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PANEL: Civics Educators? Reflections on the Referendum on the Role and Limits of Legal Academics in Public Education

Joe McIntyre, Melissa Castan, Catherine Renshaw, Cornelia Koch, Eddy Synott


The 2024 Voice Referendum highlighted the acute need for high quality civics education and engagement in Australia. What could have been a once-in-a-generation opportunity to engage Australians in their institutions of governance instead became a cesspool of misinformation and disinformation, undermining the capacity of ordinary Australians to engage in informed and educated debate.

Yet the events of 2024 also highlighted the capacity and willingness of the legal academy to act as leaders in driving respectful discourse on legal issues, driven by a core belief in the value of accessible and accurate public education. Legal academics across the country drew upon their expertise to engage and inform the public through an incredibly diverse range of platforms and resources including:

  • public lectures;
  • community events;
  • editorials and opinion pieces in traditional and new media;
  • television and radio;
  • blogs and microblogs;
  • videos and tiktoks;
  • podcasts;
  • and specialist websites.

This panel brings together a range of the most prolific such contributors to reflect upon their experience and to speculate on what may be the key lessons to be drawn from these experiences for the future role of the legal academy in driving legal literacy and civics education. The panel will begin with a short presentation from each presenter outlining the type of work they did to aid legal education. It will then move onto a structured panel discussion, allowing a conversation between participants as they reflect on a number of key themes, including:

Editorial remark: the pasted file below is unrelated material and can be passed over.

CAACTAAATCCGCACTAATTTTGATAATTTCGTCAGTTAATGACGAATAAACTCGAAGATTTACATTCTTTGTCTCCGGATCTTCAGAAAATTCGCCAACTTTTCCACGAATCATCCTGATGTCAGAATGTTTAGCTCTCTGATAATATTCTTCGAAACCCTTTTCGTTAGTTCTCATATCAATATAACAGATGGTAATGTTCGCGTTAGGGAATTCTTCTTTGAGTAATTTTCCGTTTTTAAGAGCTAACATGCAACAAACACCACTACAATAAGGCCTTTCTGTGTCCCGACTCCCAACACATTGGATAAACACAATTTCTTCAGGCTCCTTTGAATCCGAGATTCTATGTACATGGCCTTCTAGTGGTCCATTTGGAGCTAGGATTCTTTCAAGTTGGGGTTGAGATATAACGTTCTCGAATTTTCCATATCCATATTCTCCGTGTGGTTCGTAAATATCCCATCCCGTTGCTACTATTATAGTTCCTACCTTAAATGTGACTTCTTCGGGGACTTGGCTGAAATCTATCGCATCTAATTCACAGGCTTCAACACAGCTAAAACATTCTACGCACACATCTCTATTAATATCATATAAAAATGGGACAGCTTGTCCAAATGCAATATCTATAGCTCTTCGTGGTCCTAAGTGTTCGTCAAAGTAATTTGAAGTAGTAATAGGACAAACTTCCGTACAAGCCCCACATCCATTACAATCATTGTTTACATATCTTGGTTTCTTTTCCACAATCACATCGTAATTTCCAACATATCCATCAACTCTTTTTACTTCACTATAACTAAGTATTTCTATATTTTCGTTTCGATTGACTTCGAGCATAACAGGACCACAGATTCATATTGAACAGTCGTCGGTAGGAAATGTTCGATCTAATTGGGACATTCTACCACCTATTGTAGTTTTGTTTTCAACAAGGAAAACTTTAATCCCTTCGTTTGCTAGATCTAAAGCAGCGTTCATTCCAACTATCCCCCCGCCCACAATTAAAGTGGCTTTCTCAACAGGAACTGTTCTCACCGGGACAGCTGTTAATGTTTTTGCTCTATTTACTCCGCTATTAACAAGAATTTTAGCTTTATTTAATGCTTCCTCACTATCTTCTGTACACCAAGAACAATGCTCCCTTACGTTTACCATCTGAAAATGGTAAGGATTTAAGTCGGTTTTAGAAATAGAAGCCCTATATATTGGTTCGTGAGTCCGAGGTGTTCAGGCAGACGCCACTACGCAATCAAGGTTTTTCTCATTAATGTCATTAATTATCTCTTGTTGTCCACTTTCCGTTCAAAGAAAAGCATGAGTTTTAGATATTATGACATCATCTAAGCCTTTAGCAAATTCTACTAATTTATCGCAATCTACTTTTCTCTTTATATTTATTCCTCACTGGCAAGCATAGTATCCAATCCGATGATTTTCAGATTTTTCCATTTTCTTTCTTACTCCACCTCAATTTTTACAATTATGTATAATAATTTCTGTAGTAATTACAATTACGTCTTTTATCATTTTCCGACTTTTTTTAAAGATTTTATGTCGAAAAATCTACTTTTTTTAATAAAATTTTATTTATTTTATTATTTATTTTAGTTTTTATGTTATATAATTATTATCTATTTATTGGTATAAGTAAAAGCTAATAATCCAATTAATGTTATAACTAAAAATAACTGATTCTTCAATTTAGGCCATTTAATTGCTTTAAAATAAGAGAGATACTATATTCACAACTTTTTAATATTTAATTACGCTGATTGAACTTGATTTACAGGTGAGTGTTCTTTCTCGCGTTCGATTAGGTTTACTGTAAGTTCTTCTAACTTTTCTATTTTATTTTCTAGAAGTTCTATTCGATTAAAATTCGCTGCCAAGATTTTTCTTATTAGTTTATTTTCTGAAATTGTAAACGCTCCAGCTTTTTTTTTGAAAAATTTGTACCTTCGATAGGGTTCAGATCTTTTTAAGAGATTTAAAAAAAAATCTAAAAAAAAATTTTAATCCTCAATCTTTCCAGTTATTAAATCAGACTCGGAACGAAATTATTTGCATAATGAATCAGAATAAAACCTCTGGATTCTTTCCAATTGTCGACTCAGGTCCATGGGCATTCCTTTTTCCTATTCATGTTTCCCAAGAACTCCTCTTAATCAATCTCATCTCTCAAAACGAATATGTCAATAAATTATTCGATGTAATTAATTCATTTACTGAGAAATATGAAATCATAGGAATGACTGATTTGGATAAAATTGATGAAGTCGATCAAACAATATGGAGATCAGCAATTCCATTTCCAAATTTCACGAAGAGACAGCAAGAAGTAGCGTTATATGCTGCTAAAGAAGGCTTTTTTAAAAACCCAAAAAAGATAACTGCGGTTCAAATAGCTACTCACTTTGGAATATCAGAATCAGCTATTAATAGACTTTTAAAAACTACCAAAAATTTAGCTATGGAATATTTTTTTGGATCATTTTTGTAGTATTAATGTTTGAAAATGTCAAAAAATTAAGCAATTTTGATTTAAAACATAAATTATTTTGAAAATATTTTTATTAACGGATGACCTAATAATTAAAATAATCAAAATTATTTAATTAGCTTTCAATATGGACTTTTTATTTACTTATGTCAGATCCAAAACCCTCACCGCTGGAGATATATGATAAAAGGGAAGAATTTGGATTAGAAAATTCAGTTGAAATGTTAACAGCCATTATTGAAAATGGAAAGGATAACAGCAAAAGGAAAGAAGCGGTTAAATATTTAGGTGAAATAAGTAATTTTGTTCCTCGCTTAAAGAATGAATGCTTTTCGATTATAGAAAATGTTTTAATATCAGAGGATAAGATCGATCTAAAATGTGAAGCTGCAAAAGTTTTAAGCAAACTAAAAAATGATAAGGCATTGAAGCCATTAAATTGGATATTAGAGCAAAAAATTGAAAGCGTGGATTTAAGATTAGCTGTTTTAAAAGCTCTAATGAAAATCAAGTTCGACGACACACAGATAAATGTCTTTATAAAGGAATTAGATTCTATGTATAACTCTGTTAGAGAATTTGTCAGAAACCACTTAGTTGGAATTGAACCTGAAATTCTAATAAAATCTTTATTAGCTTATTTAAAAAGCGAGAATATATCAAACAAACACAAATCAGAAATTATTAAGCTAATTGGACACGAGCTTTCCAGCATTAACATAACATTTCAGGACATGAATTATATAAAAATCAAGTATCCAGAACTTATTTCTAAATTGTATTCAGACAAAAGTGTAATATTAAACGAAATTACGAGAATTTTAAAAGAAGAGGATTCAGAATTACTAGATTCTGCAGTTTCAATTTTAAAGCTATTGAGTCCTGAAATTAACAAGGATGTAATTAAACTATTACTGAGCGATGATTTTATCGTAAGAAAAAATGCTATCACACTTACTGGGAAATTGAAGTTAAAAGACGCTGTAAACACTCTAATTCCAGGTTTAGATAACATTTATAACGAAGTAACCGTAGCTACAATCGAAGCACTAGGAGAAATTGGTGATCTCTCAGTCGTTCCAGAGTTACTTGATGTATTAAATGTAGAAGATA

• What worked?
  • What didn’t?
  • What are the key lessons learned from our experience for future engagement?
  • What should be the role of law academics in public debates?
  • What are the structural issues that may need reform?
  • How can we better support each other?
  • How best to show/communicate/interest students in the public civics education (including in law reform aspects)?